15 December 2013

Oamaru's First Passenger Air Service



On Saturday the 13th of December 1952 a field day was help at Oamaru’s Hilderthorpe airfield to announce the inauguration of a new service between Oamaru and Dunedin’s Taieri airfield which was to be operated by Queenstown-based Southern Scenic Air Services Ltd. The service, Oamaru’ first passenger service, was to be operated as an extension of the Southern Scenic’s existing Queenstown-Dunedin service using single-engined three-passenger Percival Proctors. The company's business manager Mr E. F. Harvie said that although the service would operate on a non-scheduled basis flights would be made even for one passenger. However, he warned Oamaru residents that as the service was non-scheduled it would not be possible for a passenger to proceed to Hilderthorpe, unannounced, and expect to find an aircraft or seat available. “As is the usual practice in all air services reservations are necessary and the Union Steamship Company in Oamaru had been appointed sole representatives of the company.” If the demand warrants it, he said, the service will be placed on a fixed schedule, and later the Proctors may be replaced by twin-engined de Havilland Dominies, which carry seven or eight passengers.

The company announced that the schedule would operate Monday to Saturday, as required, with the plane departing Queenstown at 10.45 a.m. to arrive at Taieri at 11.45 a.m. The Oamaru flight would then depart Taieri at 12.30 p.m to arrive at 1.05 p.m. The return service would depart Oamaru at 1.20 p.m. arriving at Taieri 1.55 p.m and then departing Taieri at 2.30 p.m. to arrive at Queenstown at 3.30 p.m. The Oamaru-Dunedin fare was set at £2 10s. The company also said that “at least until Airwork Ltd begins the operation of the air service between Christchurch and Oamaru there will be no free transportation provided by the company and passengers will have to find their own means of transportation between the aerodrome and Oamaru. At Taieri, however, passengers may travel, seating accommodation permitting, on the National Airways Corporation taxis.”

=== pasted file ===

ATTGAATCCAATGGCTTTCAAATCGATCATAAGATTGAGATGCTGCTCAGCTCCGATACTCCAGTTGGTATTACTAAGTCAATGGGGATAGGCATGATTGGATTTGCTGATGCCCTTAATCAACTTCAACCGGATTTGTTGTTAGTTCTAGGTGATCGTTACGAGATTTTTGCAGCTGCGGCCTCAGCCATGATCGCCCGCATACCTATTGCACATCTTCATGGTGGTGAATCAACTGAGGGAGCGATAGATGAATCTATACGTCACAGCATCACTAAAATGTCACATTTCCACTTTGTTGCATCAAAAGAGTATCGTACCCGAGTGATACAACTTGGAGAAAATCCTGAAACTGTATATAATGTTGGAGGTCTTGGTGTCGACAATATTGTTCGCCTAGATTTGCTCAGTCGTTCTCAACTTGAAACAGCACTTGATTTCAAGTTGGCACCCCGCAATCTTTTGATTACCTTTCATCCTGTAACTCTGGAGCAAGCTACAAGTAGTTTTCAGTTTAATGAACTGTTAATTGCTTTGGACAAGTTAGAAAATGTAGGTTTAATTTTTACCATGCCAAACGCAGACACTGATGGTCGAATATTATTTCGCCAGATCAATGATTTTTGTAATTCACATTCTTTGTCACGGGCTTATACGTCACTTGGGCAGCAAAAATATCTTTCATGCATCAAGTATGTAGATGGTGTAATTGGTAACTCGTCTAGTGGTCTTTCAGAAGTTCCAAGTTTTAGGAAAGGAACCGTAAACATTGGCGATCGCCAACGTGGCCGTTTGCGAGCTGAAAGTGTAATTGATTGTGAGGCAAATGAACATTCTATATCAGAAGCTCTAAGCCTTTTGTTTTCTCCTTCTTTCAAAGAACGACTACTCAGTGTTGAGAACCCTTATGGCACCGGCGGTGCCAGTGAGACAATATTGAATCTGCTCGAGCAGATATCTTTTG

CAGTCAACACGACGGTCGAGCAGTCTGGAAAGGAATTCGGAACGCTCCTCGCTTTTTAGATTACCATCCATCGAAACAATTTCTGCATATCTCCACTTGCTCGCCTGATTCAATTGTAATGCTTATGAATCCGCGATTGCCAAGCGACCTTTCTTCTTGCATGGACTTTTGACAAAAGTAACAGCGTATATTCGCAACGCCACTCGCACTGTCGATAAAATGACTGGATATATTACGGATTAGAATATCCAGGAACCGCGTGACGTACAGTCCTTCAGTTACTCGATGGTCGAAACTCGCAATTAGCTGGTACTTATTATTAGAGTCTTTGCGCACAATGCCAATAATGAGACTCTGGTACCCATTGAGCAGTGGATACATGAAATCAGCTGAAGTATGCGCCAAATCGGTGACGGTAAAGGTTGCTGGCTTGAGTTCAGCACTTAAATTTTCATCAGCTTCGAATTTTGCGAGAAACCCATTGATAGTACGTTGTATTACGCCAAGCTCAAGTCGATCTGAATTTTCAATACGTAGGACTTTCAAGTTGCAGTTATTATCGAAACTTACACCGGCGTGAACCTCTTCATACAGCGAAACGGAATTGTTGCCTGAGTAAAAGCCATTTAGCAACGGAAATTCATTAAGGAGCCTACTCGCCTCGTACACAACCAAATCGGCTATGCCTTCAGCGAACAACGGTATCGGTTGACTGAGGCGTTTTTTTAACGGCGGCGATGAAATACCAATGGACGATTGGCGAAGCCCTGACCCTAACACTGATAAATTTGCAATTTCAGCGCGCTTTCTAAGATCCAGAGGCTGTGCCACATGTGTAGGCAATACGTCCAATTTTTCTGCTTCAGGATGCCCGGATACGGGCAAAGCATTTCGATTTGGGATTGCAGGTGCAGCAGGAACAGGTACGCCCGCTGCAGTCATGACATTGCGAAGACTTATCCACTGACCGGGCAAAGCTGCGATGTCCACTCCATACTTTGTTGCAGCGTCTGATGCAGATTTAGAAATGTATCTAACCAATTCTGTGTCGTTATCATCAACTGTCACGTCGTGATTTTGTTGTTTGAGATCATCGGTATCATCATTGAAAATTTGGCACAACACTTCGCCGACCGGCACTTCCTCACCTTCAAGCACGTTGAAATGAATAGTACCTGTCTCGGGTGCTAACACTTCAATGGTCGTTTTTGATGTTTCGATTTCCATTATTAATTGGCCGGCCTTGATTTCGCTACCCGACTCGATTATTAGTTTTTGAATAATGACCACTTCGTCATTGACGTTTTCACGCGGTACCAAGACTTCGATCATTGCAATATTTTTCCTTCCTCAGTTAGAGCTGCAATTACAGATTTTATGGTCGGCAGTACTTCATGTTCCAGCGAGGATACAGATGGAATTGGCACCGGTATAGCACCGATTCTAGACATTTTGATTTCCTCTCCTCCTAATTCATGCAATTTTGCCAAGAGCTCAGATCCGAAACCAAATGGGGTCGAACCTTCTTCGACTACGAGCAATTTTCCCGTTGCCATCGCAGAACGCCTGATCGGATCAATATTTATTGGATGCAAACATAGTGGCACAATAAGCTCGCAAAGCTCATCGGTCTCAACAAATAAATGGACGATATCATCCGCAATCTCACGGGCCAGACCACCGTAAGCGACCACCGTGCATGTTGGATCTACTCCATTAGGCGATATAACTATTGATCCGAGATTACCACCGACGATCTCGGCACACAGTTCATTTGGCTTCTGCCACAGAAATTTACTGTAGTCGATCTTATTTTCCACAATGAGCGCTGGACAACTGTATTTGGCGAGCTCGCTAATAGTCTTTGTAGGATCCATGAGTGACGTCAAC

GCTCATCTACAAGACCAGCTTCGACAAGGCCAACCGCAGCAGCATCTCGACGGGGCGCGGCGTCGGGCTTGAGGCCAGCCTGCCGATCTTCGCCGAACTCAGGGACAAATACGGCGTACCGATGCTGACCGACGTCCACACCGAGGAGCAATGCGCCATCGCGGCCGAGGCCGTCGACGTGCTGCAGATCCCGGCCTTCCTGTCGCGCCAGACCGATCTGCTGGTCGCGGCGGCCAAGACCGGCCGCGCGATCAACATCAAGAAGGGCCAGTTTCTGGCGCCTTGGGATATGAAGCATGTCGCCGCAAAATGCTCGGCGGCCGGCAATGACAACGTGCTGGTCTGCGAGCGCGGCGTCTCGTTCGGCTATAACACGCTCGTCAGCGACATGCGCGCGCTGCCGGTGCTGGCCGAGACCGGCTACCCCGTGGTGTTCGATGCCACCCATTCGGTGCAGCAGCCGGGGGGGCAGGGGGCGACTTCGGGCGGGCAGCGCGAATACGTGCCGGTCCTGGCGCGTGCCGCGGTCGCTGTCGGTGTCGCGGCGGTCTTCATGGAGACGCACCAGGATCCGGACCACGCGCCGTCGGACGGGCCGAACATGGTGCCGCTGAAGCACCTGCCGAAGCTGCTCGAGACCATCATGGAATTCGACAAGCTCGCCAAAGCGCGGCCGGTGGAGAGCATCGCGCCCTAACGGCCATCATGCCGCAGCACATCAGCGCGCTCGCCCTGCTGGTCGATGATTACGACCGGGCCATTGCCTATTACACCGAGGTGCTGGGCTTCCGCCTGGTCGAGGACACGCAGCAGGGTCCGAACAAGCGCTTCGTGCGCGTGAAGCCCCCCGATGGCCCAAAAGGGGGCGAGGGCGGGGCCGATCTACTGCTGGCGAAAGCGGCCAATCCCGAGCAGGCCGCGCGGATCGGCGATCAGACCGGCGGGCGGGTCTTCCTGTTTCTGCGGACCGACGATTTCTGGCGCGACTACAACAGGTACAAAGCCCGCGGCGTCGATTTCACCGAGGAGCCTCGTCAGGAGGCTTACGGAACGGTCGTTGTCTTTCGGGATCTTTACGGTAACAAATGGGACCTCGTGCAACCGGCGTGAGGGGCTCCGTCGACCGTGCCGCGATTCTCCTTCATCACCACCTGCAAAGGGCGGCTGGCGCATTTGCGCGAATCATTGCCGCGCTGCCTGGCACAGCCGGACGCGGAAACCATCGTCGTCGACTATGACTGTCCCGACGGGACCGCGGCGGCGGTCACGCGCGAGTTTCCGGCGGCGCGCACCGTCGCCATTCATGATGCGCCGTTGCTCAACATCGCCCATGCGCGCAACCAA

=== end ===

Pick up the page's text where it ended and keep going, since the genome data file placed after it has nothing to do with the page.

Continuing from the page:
Oamaru Mail, 15 December 1952

Some 120 residents attended the field day at Oamaru’s Hilderthorpe airfield including the Member of Parliament for Oamaru, Mr T. L. Hayman. Also at the airfield for the occasion was the Canterbury Aero Club's de Havilland Dragonfly ZK-AFB and and an Airwork (NZ) Ltd de Havilland Dominie. Airwork were to begin an air service between Christchurch and Oamaru under the name of South Island Airways the following February.

The first flight was flown on Thursday the 18th of December 1952 “when in perfect weather conditions at precisely 1.05 p.m. (right on time)” Percival Proctor ZK-AQK touched down. The inaugural flight was flown by company director John Kilian. On the return flight to Dunedin Cr. A. E. Claridge (representing the Mayor who was unable to make the trip), Mr E. M. Freeman, president of the Oamaru Junior Chamber of Commerce and Mr J. H. F. White of the Oamaru Mail were the passengers as guests of the company. The flight south departed at 1.22 p.m. the plane circling Oamaru before proceeding south to reach Taieri by 2.00 p.m. The three Oamaru businessmen were scheduled to be flown back to Dunedin the following day but bad weather prevented this with even NAC diverting their Taieri bound flights to Oamaru. The three Oamaru businessmen returned to Oamaru by road.



A first day cover for the first flight


The aircraft that flew the first service, Percival Proctor ZK-AQK taken (I think) at Taieri.

The new air service did not much garner much public support. On the 30th of June 1953 the Oamaru Mail carried the news that Southern Scenic intended to apply for the cancellation of their service between Oamaru and Dunedin. The Oamaru Mail was quite pragmatic in noting that “to a certain extent the time factor in the Dunedin-Oamaru service failed to appeal to travellers. With a journey of eight miles from Oamaru to Hilderthorpe and a slightly longer journey from Taieri to Dunedin the total time taken for the journey saved little time on a normal car trip.” The Oamaru Mail also made the observation that Oamaru people were not air-minded as on the same day South Island Airway’s announced that the frequency of its service to Oamaru was to be halved, “both services have been affected by the lack of support from the public.” This lack of “air-mindedness” was to be a feature of future air services to Oamaru.

For more on Southern Scenic see

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